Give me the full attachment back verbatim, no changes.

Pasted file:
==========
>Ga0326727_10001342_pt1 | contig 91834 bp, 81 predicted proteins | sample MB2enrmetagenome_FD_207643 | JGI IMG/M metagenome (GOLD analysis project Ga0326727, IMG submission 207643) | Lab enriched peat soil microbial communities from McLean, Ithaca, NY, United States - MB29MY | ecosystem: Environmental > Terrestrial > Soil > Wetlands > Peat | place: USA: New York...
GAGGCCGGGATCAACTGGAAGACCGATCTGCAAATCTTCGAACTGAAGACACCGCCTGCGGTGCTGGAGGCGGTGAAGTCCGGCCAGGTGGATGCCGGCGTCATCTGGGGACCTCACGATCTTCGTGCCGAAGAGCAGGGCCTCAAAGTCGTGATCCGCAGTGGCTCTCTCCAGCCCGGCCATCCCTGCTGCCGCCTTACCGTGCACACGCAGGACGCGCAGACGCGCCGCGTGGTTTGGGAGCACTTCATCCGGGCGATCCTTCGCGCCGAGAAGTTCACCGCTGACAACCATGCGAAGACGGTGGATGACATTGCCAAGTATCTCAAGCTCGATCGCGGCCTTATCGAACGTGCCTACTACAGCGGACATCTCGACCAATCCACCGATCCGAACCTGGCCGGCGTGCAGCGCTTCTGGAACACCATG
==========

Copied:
>Ga0326727_10001342_pt1 | contig 91834 bp, 81 predicted proteins | sample MB2enrmetagenome_FD_207643 | JGI IMG/M metagenome (GOLD analysis project Ga0326727, IMG submission 207643) | Lab enriched peat soil microbial communities from McLean, Ithaca, NY, United States - MB29MY | ecosystem: Environmental > Terrestrial > Soil > Wetlands > Peat | place: USA: New York...
GAGGCCGGGATCAACTGGAAGACCGATCTGCAAATCTTCGAACTGAAGACACCGCCTGCGGTGCTGGAGGCGGTGAAGTCCGGCCAGGTGGATGCCGGCGTCATCTGGGGACCTCACGATCTTCGTGCCGAAGAGCAGGGCCTCAAAGTCGTGATCCGCAGTGGCTCTCTCCAGCCCGGCCATCCCTGCTGCCGCCTTACCGTGCACACGCAGGACGCGCAGACGCGCCGCGTGGTTTGGGAGCACTTCATCCGGGCGATCCTTCGCGCCGAGAAGTTCACCGCTGACAACCATGCGAAGACGGTGGATGACATTGCCAAGTATCTCAAGCTCGATCGCGGCCTTATCGAACGTGCCTACTACAGCGGACATCTCGACCAATCCACCGATCCGAACCTGGCCGGCGTGCAGCGCTTCTGGAACACCATG